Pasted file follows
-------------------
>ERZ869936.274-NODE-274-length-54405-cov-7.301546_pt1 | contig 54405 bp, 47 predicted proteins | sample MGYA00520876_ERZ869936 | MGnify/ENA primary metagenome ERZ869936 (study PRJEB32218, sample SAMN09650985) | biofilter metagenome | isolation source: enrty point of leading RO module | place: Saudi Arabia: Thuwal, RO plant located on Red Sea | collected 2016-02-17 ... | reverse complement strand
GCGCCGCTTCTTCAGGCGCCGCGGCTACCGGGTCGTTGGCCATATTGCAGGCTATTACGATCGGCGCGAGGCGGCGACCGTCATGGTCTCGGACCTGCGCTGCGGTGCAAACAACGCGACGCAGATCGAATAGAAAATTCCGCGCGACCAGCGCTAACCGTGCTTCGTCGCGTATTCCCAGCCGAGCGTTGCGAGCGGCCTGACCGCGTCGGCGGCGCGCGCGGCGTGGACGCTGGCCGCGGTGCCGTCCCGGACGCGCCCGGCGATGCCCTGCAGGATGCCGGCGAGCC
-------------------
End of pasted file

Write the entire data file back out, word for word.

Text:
>ERZ869936.274-NODE-274-length-54405-cov-7.301546_pt1 | contig 54405 bp, 47 predicted proteins | sample MGYA00520876_ERZ869936 | MGnify/ENA primary metagenome ERZ869936 (study PRJEB32218, sample SAMN09650985) | biofilter metagenome | isolation source: enrty point of leading RO module | place: Saudi Arabia: Thuwal, RO plant located on Red Sea | collected 2016-02-17 ... | reverse complement strand
GCGCCGCTTCTTCAGGCGCCGCGGCTACCGGGTCGTTGGCCATATTGCAGGCTATTACGATCGGCGCGAGGCGGCGACCGTCATGGTCTCGGACCTGCGCTGCGGTGCAAACAACGCGACGCAGATCGAATAGAAAATTCCGCGCGACCAGCGCTAACCGTGCTTCGTCGCGTATTCCCAGCCGAGCGTTGCGAGCGGCCTGACCGCGTCGGCGGCGCGCGCGGCGTGGACGCTGGCCGCGGTGCCGTCCCGGACGCGCCCGGCGATGCCCTGCAGGATGCCGGCGAGCC